I put the finishing touches on, and we sat down at the table in the kitchen of the house I grew up in Sheboygan Falls. As we sat at the table, Dad said, "Well, I wish your sister could join us, but I understand that she has to work."

We tucked in to the meal, and the scene closed.

I awoke with a sense of being visited, of missing my dad, of truly seeing his spirit. And after a few minutes I realized that he was right -- my sister was working that evening, she was working right that minute.

 I texted her to let her know that Dad had visited, and we had the nicest text conversation about it, as if Dad had just left my kitchen.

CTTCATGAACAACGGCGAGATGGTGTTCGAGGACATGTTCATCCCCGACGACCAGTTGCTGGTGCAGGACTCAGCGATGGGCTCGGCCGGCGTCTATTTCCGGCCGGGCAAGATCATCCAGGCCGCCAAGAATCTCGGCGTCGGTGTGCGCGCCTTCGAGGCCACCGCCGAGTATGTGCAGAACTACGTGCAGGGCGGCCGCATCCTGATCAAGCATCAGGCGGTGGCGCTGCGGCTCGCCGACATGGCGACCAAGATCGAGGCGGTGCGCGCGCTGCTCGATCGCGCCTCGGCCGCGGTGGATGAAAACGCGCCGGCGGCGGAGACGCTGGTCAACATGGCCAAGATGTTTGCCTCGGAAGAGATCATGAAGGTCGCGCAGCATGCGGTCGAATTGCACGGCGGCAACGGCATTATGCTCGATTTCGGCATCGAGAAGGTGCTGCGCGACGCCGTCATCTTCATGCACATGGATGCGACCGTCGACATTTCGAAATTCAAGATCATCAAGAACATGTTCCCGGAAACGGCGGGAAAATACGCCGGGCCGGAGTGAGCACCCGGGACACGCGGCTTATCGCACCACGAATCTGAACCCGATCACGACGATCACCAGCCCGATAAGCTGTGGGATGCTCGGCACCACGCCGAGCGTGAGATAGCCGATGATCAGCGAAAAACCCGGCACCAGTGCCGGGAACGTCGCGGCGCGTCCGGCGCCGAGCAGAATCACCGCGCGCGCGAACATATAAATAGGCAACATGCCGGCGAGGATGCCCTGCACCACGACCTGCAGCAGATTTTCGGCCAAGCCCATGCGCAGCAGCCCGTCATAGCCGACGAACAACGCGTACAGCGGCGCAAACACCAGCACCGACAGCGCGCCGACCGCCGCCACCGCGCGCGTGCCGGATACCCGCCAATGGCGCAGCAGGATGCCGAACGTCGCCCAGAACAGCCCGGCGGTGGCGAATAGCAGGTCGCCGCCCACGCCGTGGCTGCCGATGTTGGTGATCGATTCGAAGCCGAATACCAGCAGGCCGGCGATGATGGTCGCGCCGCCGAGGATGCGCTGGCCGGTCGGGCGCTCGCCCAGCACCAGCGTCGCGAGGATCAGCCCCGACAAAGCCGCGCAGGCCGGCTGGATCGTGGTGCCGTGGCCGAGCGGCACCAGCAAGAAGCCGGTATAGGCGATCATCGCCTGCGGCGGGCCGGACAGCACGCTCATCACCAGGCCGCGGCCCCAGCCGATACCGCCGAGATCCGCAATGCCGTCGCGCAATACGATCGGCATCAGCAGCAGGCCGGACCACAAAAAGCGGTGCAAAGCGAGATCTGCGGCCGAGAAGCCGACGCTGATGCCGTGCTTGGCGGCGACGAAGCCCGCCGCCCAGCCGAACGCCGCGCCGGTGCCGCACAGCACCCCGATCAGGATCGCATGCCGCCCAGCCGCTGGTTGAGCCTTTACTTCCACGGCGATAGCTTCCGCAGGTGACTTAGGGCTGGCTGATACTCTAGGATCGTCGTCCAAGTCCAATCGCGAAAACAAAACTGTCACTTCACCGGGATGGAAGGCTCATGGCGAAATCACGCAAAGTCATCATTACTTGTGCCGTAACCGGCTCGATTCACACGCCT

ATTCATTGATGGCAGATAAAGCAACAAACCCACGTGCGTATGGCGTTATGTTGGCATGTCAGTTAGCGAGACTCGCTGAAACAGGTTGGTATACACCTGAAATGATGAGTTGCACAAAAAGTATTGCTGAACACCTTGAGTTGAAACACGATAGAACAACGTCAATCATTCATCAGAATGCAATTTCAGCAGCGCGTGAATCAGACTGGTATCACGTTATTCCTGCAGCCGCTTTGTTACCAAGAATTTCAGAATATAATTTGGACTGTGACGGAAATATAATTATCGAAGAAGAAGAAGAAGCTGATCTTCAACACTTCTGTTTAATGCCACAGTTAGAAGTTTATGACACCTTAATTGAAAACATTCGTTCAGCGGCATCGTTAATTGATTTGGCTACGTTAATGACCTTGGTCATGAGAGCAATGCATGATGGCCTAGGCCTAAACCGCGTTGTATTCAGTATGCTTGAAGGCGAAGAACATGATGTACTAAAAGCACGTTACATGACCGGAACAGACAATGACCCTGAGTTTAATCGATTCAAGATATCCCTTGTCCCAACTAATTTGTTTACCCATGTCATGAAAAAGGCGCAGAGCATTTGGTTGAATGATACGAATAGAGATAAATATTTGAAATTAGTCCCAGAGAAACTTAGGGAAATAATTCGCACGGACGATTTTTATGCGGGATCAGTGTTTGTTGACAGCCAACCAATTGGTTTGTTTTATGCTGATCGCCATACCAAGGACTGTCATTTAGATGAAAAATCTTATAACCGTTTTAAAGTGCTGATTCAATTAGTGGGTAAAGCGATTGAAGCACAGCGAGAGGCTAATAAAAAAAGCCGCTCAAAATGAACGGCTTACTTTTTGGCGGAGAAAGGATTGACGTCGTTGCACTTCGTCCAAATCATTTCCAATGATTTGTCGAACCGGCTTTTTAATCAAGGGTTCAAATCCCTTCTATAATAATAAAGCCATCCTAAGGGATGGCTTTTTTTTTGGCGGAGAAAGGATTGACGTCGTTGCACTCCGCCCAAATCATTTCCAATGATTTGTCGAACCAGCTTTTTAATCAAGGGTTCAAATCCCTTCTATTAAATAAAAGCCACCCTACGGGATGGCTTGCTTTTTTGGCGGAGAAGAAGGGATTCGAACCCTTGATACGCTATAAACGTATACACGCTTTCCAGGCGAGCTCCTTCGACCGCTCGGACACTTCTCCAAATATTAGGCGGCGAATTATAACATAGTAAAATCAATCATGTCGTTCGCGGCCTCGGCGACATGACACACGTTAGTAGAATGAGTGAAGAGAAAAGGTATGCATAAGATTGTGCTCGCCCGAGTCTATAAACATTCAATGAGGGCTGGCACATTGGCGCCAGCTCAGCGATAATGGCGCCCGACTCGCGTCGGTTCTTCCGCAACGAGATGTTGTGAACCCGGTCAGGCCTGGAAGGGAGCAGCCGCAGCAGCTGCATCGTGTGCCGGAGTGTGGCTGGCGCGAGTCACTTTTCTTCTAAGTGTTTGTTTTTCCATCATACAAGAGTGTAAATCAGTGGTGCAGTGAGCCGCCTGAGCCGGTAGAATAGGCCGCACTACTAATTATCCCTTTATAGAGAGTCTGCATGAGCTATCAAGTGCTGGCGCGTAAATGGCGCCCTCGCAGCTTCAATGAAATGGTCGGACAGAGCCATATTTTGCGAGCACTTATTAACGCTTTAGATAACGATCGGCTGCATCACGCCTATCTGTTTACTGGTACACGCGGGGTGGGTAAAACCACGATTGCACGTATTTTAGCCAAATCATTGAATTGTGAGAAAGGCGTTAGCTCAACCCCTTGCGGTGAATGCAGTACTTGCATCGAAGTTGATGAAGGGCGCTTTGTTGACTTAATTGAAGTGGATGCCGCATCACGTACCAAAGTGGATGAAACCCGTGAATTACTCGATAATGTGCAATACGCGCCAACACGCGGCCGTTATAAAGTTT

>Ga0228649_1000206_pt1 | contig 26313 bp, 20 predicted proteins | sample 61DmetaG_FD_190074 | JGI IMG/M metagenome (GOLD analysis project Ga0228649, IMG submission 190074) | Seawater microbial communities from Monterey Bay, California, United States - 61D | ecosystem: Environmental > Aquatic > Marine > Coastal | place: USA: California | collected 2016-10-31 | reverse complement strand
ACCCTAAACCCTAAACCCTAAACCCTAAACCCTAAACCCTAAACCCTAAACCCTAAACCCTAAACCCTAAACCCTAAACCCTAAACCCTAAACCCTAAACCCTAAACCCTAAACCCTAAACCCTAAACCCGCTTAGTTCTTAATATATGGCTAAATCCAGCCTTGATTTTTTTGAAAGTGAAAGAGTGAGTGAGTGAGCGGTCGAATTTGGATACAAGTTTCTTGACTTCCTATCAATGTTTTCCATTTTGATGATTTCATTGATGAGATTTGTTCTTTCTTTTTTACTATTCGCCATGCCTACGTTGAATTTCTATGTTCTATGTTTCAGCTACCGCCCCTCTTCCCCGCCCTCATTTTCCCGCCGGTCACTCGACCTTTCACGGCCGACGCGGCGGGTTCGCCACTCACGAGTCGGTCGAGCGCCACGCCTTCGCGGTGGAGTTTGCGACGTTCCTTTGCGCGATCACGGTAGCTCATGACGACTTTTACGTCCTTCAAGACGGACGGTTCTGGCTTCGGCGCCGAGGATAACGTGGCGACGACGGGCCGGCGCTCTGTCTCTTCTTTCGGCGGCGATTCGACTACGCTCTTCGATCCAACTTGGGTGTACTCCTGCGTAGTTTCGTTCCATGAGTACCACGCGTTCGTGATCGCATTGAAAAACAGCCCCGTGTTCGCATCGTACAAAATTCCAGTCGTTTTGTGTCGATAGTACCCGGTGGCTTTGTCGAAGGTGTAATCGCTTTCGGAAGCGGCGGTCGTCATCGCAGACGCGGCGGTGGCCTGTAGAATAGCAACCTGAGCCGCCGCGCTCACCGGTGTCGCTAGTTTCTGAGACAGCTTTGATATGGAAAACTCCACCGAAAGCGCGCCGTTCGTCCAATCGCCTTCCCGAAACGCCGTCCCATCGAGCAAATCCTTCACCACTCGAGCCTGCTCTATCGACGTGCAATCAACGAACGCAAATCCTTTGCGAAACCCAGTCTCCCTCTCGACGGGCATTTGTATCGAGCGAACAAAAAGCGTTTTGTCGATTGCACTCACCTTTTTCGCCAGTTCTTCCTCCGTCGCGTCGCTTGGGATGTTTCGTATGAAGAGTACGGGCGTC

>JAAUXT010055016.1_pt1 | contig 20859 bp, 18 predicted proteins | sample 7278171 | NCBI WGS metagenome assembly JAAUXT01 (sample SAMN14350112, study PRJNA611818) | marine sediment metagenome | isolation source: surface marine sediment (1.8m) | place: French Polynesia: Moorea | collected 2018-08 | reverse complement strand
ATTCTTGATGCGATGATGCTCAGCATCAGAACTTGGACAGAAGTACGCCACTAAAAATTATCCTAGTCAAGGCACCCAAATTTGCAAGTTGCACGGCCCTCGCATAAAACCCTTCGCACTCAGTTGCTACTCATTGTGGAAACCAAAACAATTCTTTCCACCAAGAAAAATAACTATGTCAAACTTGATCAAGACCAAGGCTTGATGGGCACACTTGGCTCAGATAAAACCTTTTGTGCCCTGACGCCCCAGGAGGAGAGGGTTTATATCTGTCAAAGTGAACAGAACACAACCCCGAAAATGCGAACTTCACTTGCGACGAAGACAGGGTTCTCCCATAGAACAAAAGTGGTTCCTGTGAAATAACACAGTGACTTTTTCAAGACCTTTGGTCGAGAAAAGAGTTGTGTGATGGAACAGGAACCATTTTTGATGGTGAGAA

These visitations are bittersweet, reminding me he is gone, but knowing he is near.

Sunday, August 13, 2017

Pecking Order and Your Food (They are Related, Really)



 You've probably heard the term "pecking order," it usually means something about corporate  or social hierarchy, also expressed as "Sh*t rolls downhill."

Except there's an actual reality to pecking order. They're called chickens.

You know, those pink, small pieces of meat you buy from the grocery store? That chicken. My daughter was 4 before she realized that a living chicken was the same thing as a roasted chicken breast on her plate.

Long ago, back when farmers were farming for their families mostly, and hoped to sell a few items on the side to support their family, they raised chicken by what we now call "free range" methods.